On Religious Traditions
Justin Trudeau's new cabinet is all about diversity and openness. I was thrilled to watch the swearing-in of these new ministers — 15 men and 15 women — who together embody the multicultural Canada we all know and love. It is an appropriate and daring move to make a Sikh, such as Harjit Sajjan, the Minister of National Defence. When asked why he valued gender equality in his cabinet, Justin replied, "because it's 2015." Brilliant in its simplicity.
Politics aside, I have always been interested in world religions. Though I was raised Catholic, I had the good fortune of being born into a family of ex-Protestant hippies. My parents towed me to church, where I played with toys while eating Sun-Maid raisins in the pew. When I was old enough, my mum would take me to rosary nights in the chapel. I never really knew what I was saying, but I found the repetition of the Hail Mary comforting, both in French and English.
Sometimes, I would deliberately recite it in French, just to feel the 'distancing effect' of a foreign language. I suppose this is why I have always been drawn to Latin masses. Latin is much more meditative, especially when as a child you don't know what the verses actually mean.
I stubbornly resisted Reconciliation and the following 'Confirmation' sacrament, during elementary school. Why did I need a priest to intercede on my behalf? I wanted to say sorry to God myself! It was only following my eating disorder in high school that I decided to get confirmed. I had gone through hell, and the fact that I had survived the ordeal confirmed my belief in a Higher Power.
Fast forward a couple years, and I was drinking mead with a busload of nuns in an Irish castle. This is the closest I ever came to entering the nunnery. My grandmother, mother, and I took a tour of Celtic UK from Edinburgh to Dublin. I still have the bottle of Holy Water in my dresser drawer. We saw fairy trees, fairy rings, and secret grottos draped in rosaries. And churches. Lots and lots of churches. I befriended a withering woman named Mary, who sat at the front of the bus due to carsickness. We were always terrified she would die mid-trip which, thankfully, she didn't. I was the youngest person on the bus by at least forty years, which was quite the experience. That pilgrimage deepened my connection to the past and to my ancestors who were from the UK.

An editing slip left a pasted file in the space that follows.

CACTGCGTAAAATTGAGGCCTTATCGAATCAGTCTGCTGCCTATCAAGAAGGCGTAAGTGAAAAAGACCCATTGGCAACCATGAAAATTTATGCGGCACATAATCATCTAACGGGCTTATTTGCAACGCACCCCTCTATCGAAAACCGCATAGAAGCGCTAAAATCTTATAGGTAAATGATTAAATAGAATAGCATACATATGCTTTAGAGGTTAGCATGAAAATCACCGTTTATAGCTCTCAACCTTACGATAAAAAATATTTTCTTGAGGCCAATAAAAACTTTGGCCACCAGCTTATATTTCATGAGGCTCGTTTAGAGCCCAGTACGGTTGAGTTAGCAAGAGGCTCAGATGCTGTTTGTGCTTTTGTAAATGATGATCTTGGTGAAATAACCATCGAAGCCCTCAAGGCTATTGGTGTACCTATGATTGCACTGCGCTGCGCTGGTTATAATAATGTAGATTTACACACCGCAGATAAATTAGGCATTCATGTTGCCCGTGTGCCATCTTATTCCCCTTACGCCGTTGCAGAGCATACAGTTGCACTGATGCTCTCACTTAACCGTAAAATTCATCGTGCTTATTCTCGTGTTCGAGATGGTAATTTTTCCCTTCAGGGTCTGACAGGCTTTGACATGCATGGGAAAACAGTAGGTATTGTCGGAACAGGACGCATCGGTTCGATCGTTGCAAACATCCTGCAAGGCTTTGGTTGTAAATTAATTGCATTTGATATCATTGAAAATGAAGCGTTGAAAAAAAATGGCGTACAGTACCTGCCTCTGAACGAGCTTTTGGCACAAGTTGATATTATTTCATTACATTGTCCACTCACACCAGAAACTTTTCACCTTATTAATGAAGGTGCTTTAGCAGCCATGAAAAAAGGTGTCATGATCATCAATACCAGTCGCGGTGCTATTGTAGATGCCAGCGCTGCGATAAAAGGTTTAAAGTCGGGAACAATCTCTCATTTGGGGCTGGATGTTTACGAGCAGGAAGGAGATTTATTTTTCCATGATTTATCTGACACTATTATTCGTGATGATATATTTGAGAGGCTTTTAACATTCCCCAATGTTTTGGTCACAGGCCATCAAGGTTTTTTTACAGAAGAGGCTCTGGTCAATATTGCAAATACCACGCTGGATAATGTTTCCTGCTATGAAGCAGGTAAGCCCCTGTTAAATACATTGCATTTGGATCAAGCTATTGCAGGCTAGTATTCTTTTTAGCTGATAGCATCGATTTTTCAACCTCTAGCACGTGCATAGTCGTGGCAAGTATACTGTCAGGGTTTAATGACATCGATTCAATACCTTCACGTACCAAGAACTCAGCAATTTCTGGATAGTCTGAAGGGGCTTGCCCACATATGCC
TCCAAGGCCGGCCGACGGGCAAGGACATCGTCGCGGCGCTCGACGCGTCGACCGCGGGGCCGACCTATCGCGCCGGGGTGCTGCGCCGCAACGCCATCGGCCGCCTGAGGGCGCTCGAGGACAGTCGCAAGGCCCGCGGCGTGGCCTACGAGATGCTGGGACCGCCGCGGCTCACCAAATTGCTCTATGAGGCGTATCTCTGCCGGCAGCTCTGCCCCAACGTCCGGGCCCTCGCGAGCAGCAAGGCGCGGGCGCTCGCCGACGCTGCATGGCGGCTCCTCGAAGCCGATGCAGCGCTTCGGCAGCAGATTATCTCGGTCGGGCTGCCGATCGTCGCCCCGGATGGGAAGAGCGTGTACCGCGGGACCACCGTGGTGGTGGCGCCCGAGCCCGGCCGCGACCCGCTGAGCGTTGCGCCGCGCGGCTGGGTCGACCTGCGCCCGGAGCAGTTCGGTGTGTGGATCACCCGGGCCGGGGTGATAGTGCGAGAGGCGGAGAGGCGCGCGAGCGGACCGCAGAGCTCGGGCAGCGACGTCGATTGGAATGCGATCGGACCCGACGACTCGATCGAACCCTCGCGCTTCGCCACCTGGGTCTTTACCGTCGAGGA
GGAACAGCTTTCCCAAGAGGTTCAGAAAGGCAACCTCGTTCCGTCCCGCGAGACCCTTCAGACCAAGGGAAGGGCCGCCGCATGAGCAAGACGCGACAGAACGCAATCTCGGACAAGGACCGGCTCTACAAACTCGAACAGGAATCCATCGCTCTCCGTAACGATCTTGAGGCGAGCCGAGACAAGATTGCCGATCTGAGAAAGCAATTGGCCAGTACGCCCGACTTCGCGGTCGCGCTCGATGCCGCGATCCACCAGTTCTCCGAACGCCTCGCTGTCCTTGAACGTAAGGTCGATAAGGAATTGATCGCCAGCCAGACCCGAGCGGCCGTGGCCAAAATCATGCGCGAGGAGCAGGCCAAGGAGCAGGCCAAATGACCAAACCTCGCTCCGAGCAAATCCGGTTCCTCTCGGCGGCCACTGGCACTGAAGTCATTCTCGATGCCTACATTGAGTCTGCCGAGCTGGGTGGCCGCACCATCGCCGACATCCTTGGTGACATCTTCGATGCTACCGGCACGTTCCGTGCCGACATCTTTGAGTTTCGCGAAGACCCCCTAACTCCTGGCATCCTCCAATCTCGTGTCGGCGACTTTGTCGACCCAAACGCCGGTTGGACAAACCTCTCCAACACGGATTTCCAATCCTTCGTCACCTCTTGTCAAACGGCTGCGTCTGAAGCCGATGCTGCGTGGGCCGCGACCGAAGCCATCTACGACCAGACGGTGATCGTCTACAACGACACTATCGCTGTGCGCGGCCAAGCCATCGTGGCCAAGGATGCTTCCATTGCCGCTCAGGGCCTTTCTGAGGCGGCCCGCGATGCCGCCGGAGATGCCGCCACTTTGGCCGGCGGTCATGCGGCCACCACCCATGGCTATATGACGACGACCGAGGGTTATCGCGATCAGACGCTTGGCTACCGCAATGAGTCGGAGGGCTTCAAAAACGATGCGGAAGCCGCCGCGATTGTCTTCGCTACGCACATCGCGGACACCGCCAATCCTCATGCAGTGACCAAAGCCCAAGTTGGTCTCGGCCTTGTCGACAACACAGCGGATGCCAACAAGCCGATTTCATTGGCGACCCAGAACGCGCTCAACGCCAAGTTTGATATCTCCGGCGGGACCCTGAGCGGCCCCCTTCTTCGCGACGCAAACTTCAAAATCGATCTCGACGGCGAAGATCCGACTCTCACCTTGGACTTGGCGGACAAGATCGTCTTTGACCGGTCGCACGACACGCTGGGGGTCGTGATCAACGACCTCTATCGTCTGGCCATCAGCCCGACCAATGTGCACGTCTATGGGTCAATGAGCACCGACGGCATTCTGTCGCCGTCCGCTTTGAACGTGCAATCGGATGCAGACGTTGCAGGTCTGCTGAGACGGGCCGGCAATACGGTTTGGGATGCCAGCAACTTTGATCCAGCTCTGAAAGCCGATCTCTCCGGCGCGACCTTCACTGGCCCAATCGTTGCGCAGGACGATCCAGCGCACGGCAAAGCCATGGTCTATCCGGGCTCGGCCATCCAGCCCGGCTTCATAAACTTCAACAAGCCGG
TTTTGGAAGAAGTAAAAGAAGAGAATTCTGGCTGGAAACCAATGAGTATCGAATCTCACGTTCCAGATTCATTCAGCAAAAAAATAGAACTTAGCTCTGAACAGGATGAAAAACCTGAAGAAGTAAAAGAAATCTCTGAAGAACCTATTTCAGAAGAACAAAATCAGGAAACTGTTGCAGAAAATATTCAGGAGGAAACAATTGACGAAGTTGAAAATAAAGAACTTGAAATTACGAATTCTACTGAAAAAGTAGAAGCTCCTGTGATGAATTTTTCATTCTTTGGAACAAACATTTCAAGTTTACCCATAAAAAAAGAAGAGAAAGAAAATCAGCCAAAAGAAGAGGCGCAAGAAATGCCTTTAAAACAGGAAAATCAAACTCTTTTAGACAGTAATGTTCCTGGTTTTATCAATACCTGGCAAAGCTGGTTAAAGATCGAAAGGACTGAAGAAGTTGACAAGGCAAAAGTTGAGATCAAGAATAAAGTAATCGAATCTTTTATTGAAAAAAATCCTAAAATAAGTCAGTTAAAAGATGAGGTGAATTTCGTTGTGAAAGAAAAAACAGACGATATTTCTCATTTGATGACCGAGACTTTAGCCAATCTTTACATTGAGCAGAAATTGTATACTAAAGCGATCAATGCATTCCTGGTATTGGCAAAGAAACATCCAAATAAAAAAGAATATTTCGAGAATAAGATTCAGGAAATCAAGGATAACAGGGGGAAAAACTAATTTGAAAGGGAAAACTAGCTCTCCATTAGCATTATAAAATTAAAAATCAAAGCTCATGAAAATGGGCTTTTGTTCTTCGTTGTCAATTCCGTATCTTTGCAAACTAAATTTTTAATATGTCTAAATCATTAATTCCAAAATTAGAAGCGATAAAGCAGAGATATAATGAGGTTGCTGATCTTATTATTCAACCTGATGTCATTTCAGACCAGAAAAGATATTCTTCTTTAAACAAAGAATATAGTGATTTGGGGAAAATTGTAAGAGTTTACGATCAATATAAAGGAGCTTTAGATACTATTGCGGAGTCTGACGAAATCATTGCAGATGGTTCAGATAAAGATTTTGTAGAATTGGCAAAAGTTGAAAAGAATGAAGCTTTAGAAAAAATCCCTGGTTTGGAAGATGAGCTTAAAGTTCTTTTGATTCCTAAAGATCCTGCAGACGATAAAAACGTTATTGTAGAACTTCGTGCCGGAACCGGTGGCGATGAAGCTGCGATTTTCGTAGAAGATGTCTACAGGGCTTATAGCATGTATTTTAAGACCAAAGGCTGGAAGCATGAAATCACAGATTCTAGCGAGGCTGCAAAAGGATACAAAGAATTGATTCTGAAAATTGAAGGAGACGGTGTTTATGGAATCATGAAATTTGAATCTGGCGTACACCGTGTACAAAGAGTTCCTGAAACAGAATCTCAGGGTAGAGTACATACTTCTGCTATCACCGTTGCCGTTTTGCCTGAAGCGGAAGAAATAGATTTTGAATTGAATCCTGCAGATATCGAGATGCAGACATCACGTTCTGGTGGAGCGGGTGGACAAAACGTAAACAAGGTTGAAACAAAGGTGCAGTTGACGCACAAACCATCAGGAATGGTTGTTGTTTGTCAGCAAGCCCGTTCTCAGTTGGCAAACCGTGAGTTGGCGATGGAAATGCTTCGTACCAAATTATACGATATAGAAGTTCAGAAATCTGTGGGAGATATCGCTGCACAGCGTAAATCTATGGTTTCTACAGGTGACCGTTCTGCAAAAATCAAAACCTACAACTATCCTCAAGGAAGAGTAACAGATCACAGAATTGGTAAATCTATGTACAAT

Life got busy after that. I neglected going to Church, and eventually drifted off to a Buddhist temple in northeast Calgary. One of the drawbacks of the Calgary Catholic Board of Education is that, as a child, everyone you interact with is Christian. Since graduating high school, my friends have come from as many backgrounds as Justin's cabinet. They have been Jews, Buddhists, Muslims, Dutch-Orthodoxes, Agnostics, and Atheists. One ardently Catholic friend insists that God is only present in the physical structure of the 'Church,' while another calls the Rocky Mountains her temple.
Though I value the community-feel of my Catholic upbringing, I also believe in exposing children to different systems of belief. Indeed, it is often this exposure that confirms and strengthens our own resolve to become 'good' people; to maintain or thoughtfully alter those traditions passed from our parents and grandparents to us. "Just because something is a tradition, that doesn't make it right," as Obama says, speaking of women's oppression.
Still, as I see more of the world and its religions, I return again and again to my Catholic upbringing. To quote the fourteenth Dalai Lama:
Even now, in 2015, we are still learning to walk that tightrope between tradition and innovation. In politics as in life, there is no point in converting for novelty's sake. Tolerance and curiosity are all that's needed.